Garden of the Gods
Crested Butte & Gunnison National Forest
Looking for something a little different? Colorado Springs’ public park offers over a thousand acres of towering sandstone formations in tones of red and orange with a carpet of lush greenery. This park offers six designated ceremony spots for your elopement, like High Point, with a Southwestern archway and long-range views, and Three Graces or Sentinel Plazas, which sit at the base of sky-high red rocks. The best part? There’s no fee to elope in Garden of the Gods! The downside is that they don’t take reservations, so there’s no way of knowing you’ll be alone for your elopement.
There are moderate and easy trails across the park to explore before or after your elopement, making this an ideal location if you’ve got a few witnesses along for the ride. Scotsman/Buckskin Charlie Trail winds through the park and offers views of the Central Garden formations, while the one-mile Siamese Twins Trail will give you a unique view of Pikes Peak.
I usually leave urban locations off of my adventure elopement guides, but Crested Butte is the exception! That’s because nature is incredibly accessible from this little town—and it’s pretty fun to explore, too. There are plenty of great restaurants to try (all locally owned—no chain restaurants here!) in the cute downtown before or after eloping in the great outdoors, like Secret Stash Pizza and Bonez Tacos.
Gunnison National Forest forms a complete circle around Crested Butte, and that forest is bordered by even more national forests: White River, Grand Mesa, Uncompahgre, San Isabel, and Rio Grande National Forests. Gunnison is a nature-lover’s playground, with 1.7 million acres of lush forests and valleys and more than 20 peaks over 13,000 feet. Fun fact: Black Canyon, located inside the park, is even deeper than the Grand Canyon! You will need a permit to elope inside the national forest, so be sure to apply for one here. https://www.fs.usda.gov/main/gmug/passes-permits/event-commercial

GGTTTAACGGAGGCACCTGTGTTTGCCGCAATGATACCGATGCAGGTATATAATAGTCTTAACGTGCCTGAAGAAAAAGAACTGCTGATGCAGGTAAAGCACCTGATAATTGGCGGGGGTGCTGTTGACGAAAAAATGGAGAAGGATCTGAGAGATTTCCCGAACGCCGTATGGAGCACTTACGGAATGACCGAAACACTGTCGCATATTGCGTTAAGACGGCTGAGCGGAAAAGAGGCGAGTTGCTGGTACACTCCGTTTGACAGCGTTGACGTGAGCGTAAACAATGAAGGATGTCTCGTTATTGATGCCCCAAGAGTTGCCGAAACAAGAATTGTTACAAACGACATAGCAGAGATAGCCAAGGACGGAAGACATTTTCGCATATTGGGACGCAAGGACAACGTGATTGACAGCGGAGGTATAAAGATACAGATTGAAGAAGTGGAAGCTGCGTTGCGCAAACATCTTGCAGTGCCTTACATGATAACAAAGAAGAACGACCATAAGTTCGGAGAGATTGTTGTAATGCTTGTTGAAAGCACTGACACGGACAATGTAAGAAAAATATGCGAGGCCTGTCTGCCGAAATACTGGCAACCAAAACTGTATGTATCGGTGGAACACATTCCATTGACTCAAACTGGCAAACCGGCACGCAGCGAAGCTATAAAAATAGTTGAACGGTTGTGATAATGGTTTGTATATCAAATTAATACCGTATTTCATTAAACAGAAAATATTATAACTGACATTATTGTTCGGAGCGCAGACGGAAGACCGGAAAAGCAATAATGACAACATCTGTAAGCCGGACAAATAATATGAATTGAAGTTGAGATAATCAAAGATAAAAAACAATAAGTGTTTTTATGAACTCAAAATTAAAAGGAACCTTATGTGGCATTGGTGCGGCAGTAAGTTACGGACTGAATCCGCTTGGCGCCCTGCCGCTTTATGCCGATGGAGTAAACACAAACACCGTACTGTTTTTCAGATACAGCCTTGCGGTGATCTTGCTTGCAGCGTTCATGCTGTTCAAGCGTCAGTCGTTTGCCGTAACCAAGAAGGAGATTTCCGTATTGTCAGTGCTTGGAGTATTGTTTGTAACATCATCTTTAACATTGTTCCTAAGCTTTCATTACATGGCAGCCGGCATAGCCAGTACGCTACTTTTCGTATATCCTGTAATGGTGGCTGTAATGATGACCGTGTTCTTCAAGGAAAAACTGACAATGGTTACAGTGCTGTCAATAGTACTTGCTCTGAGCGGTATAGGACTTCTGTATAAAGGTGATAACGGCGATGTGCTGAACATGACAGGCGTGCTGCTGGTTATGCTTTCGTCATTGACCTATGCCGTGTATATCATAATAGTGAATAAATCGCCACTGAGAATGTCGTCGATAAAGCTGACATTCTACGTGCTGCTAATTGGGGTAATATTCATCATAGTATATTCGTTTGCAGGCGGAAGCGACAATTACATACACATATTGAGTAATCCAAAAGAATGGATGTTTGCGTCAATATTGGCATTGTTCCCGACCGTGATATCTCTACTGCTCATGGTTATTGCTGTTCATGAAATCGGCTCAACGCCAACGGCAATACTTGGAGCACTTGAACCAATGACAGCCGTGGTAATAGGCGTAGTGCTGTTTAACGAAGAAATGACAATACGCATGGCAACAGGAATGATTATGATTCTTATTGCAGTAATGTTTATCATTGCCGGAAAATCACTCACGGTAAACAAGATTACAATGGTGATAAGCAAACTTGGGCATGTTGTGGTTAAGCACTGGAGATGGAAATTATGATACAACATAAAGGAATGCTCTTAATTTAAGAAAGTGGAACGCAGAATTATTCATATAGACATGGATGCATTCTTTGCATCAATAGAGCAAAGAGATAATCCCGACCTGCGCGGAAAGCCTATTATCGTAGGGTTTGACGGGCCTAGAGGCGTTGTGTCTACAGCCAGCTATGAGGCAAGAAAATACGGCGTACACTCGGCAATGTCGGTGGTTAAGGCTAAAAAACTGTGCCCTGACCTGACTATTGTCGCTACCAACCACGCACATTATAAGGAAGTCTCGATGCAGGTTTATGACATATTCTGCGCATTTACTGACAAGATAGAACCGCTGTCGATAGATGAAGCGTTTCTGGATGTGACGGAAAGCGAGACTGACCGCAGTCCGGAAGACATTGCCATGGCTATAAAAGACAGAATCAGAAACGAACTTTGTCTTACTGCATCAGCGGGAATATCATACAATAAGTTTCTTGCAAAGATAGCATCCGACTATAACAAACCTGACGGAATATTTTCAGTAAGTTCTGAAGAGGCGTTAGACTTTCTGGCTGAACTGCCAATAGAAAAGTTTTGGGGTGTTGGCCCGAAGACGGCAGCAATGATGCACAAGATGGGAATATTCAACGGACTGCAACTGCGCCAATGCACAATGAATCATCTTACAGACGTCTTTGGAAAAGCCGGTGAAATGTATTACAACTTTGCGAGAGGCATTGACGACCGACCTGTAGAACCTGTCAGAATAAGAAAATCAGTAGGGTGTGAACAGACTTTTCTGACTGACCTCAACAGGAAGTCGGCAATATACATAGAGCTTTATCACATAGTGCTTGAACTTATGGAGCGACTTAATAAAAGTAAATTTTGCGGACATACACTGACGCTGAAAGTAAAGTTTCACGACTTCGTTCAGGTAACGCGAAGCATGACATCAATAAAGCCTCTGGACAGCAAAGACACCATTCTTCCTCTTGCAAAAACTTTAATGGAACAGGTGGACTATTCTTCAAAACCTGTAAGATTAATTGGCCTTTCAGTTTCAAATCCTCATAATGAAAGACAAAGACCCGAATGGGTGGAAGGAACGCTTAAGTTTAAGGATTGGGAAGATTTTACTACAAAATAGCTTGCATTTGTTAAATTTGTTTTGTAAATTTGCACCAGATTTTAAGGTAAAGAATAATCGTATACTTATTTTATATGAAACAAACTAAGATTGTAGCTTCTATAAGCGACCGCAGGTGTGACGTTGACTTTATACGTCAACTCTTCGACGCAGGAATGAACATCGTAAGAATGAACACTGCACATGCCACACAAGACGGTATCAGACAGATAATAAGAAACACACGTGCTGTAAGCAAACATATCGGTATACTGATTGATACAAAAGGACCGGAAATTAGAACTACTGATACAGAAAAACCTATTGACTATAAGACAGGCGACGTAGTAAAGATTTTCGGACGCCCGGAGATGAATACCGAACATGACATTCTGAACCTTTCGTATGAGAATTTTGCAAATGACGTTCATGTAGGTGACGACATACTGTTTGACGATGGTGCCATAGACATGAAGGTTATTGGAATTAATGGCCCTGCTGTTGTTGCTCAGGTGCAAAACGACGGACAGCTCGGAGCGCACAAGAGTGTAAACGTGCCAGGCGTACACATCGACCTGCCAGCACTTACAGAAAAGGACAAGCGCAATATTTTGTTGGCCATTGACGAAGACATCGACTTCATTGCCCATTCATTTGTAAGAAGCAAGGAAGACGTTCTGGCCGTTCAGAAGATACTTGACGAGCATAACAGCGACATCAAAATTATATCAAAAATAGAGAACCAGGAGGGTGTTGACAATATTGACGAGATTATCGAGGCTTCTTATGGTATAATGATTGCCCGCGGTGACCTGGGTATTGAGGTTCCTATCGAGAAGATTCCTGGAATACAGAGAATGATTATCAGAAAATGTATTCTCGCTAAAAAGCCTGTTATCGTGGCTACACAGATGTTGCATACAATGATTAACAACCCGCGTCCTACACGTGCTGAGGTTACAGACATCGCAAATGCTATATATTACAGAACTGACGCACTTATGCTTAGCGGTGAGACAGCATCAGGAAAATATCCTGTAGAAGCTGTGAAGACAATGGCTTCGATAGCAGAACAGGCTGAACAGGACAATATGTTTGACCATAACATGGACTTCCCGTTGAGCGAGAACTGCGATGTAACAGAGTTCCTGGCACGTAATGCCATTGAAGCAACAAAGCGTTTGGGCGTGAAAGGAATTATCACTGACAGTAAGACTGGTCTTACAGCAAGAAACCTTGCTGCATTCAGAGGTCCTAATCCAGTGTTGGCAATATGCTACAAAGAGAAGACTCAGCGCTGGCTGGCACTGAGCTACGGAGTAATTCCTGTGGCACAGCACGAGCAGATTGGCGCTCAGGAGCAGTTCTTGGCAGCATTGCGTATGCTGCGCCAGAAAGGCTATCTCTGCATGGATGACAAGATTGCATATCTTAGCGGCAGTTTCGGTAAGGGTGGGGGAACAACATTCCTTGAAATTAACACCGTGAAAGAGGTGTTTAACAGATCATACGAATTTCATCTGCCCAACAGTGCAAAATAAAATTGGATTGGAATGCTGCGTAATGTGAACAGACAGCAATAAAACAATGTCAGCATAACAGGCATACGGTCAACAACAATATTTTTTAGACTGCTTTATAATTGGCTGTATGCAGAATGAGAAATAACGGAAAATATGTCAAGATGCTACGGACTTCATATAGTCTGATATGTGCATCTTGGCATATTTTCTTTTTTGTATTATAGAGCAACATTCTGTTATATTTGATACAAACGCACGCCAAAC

There are also sweet little ceremony spots around Crested Butte to consider, like the Mountain Wedding Garden (https://mountainweddinggarden.com), with jaw-dropping mountain views and plenty of wildflowers, or the easy 2.1 mile Woods Walk trail just outside of town.
When Is The Best Time to Elope in Colorado
may - june
For most of Colorado, spring doesn’t arrive until May or even June. This is when the temperatures finally begin to warm up, foliage starts to turn green, and the rivers rush with snowmelt. Most of the mountain passes begin to open up by late May, expanding your options for many adventure elopements, although there’s still a chance for wintery weather this late in the year.
With an average elevation of 6,800 feet above sea level, Colorado has the highest mean altitude of any state. That means long, cold winters, mild summers, crisp falls, and opportunities to elope in whatever kind of weather suits your fancy, from snow to cool sunshine.
June - Early September
Summer comes late to Colorado, but it’s worth the wait! Wildflowers cover the hillsides and valleys, rivers and lakes fill up with winter’s melted snows, and all of nature bursts into life. While the temperatures warm up in summertime, it’s still chilly at higher elevations, especially at sunrise and sunset (the best times for elopements, in my opinion!), so plan accordingly.
med-september - october